Now for what we hated. It was a lot. 1) No Maggie, Michael, Marcone, or Ebenezar. Three of these are people who, emotionally, should have been there to see Harry come back and react to it. Marcone is just awesome. We guess Butcher is saving these reunions for later, but ugh. We've already waited a year. 2) No one was surprised enough to see that Harry was alive except for Thomas. Sure, there are reasons why Karrin and Molly reacted almost the same way as if a neighbor had come back from Cabo, but why have those reasons? Why kill and bring back a main character and not take full advantage of the shock, awe, and tears? 3) The status of the Winter Knight and one of the queens by the end of the book. We guess we'll be seeing more fairies! Joy. 4) Too many fight scenes. Those are great to watch and boring to read.
5) The "little folk." Does anyone else find them completely annoying in every way? Yeah, they are helpful and good in small doses, but they were in this book too much. 6) The new characters Lacuna and Sarissa. Sarissa is like Susan 2.0 in that she is just bland and brave. 7) This installment didn't show us anything we haven't seen from this series before, except for the revelations of what's been going on in previous books. This type of story, adventure, and interaction is all old hat.
8) Not as much tension. 9) Not a surprising enough ending or evil plot. 10) Molly was jerked around too much, as usual, and the development in her character since the last book was a little sudden. 11) We got bored during the climax. 12) The Redcap. So grating! He should have died early on. 13) Some sexism. 14) While there was a reason for them, we didn't enjoy Harry's rape-y thoughts. Lots of women have been raped, and it doesn't seem fair to make them read these thoughts in a favorite book series.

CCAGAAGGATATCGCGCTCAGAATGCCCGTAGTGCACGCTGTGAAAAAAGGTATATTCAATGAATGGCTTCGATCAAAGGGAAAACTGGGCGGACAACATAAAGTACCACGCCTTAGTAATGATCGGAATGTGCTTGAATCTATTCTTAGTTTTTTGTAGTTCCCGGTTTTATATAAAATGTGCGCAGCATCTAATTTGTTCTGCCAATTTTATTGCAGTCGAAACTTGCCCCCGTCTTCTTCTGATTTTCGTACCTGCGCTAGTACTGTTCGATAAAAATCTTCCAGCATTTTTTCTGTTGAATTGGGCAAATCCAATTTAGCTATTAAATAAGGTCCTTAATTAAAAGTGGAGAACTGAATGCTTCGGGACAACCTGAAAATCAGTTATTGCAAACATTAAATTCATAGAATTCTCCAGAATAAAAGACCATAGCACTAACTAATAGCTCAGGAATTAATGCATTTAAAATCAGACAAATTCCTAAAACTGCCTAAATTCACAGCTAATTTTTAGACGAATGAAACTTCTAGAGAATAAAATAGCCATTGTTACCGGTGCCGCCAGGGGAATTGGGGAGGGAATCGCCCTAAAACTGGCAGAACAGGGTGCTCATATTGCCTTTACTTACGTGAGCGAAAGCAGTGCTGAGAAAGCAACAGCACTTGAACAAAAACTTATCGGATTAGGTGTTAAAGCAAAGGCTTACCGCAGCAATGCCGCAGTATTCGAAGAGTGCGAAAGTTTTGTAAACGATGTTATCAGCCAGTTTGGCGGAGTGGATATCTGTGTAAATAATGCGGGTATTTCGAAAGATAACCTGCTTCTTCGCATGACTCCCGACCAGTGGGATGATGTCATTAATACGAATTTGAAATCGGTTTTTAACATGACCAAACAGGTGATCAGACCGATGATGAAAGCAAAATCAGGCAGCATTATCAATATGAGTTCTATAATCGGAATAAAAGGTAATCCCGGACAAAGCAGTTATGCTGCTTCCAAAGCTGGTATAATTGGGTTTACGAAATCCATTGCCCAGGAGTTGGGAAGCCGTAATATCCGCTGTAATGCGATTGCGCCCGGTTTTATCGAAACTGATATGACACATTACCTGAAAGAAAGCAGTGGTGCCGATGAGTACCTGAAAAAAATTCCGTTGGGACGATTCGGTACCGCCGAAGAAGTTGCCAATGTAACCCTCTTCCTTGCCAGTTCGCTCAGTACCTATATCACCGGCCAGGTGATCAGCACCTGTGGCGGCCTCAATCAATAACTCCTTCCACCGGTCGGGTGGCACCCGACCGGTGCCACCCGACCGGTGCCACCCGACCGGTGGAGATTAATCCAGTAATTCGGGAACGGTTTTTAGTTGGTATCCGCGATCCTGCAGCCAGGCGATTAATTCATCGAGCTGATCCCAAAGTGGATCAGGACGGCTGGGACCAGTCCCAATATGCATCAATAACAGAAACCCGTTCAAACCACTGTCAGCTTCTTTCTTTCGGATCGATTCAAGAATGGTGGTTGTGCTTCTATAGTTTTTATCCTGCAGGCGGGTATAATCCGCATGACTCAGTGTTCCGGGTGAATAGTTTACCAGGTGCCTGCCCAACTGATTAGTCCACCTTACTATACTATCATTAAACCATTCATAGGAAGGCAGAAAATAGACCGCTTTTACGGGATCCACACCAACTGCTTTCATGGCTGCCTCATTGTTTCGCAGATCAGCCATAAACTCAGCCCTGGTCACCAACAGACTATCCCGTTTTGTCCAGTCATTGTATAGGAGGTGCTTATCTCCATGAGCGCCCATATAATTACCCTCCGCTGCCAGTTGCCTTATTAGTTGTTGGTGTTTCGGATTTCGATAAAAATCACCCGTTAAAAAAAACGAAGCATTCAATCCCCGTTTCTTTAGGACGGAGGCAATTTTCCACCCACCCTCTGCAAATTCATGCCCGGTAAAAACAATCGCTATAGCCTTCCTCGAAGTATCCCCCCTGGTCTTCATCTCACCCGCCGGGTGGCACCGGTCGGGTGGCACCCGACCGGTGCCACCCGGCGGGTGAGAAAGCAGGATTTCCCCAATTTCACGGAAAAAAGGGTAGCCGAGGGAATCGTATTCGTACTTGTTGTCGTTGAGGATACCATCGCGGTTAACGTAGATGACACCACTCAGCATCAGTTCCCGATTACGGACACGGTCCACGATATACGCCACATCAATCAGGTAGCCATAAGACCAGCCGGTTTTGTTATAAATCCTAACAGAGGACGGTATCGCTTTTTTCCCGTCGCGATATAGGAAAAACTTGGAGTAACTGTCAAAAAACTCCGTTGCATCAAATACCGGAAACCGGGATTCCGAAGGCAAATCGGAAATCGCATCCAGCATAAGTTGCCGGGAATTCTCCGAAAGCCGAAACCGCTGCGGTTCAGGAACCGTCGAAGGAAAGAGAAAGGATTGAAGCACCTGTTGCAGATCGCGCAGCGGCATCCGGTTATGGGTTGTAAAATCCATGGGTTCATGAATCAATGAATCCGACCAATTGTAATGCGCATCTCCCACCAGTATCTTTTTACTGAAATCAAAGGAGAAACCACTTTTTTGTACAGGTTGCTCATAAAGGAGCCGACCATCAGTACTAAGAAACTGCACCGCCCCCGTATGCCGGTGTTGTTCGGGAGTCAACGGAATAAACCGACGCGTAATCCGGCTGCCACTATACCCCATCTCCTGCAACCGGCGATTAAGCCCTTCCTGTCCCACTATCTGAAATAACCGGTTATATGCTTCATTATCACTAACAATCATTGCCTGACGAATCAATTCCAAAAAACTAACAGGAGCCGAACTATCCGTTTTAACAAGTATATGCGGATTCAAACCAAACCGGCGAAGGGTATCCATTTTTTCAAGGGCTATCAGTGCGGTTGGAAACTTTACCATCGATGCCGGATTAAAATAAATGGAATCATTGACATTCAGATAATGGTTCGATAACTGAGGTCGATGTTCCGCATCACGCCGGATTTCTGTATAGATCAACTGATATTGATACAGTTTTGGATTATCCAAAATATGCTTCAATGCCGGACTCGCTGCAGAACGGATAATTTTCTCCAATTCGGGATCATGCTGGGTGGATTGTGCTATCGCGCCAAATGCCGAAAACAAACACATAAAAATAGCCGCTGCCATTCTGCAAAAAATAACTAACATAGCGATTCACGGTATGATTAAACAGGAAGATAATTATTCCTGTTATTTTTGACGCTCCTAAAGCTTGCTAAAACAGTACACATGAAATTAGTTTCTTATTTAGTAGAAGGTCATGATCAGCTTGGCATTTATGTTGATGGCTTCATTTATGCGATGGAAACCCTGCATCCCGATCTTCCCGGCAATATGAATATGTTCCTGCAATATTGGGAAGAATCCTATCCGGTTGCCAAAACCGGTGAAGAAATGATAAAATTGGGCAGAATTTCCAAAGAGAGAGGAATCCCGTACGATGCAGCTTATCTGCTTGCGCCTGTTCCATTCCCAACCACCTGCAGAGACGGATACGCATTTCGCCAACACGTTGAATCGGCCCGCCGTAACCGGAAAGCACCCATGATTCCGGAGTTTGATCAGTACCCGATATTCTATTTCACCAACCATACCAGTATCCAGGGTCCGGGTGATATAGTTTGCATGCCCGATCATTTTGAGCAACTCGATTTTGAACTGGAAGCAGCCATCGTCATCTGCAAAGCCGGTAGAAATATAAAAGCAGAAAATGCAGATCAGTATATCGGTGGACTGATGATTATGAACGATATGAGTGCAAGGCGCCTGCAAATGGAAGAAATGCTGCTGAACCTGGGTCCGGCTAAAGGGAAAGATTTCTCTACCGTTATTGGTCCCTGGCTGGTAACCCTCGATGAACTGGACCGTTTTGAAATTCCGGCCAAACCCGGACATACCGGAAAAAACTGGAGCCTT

15) This Winter Knight mantle scared Harry for a reason. There is a chance it can corrupt him and has already seeped into his brain a little. Now, we've already seen this with Lasciel and know how it will turn out, but we're not loving it right now. Lasciel tempted with power. The mantle tempts with sex and animal instincts (like rape, which is distinct from sex). We're afraid that it will turn out to be an excuse for Butcher to have his main character act like an evil pig and still technically be a good person and hero. We don't want to see Butcher's darkest fantasies, so we hope it's not like that.
(It reminds us of when Anita Blake got an excuse to be really slutty after getting something called the ardeur in another series. That completely ruined that series.) This mantle temptation needs to come and go, quickly. We're tolerating it only because we think it will start drama with the other wizards, and we love wizard drama. 16) Toward the end, we just wanted to finish it already. After waiting for a year for this. 17) Harry is still creating problems for himself. 18) This book was good for the overall, 23-book plot, but not for the characters. And we only get obsessed with things when we love the characters.
Edit based on internet surfing: 19) Lucyzephyr pointed out that in chapter 48, Butcher basically said that Lily being attractive would obviously lead to her being a victim. Not only physically attractive, young people are raped. That statement is messed up. We agree with this tumblr that even though the story gave a reason for these thoughts and fantasies, there were other ways to show dark, primal urges, and there was no reason for Butcher to have eight rape fantasies or for them to be as detailed as they were. Entertainment that references rape affects society. It went past what was necessary. Also, THERE WAS a gang rape scene in Grave Peril. We KNEW we read that right. How is that even a question?
Overall, our expectations for this book were low, since we knew it would involve Winter Court stuff, and we were STILL disappointed. The book was fine. We're just glad it's over so Harry can move onto other subject matter. We hate that we have to wait another year to get the book we would like to have had on Tuesday. We wanted more emotion, but a lot of that has been set up for next time (Maggie, Fix, Molly, Michael), so we're not worried that, eventually, we will get what we want. For now, meh.
Book grade: C
But we still love this series.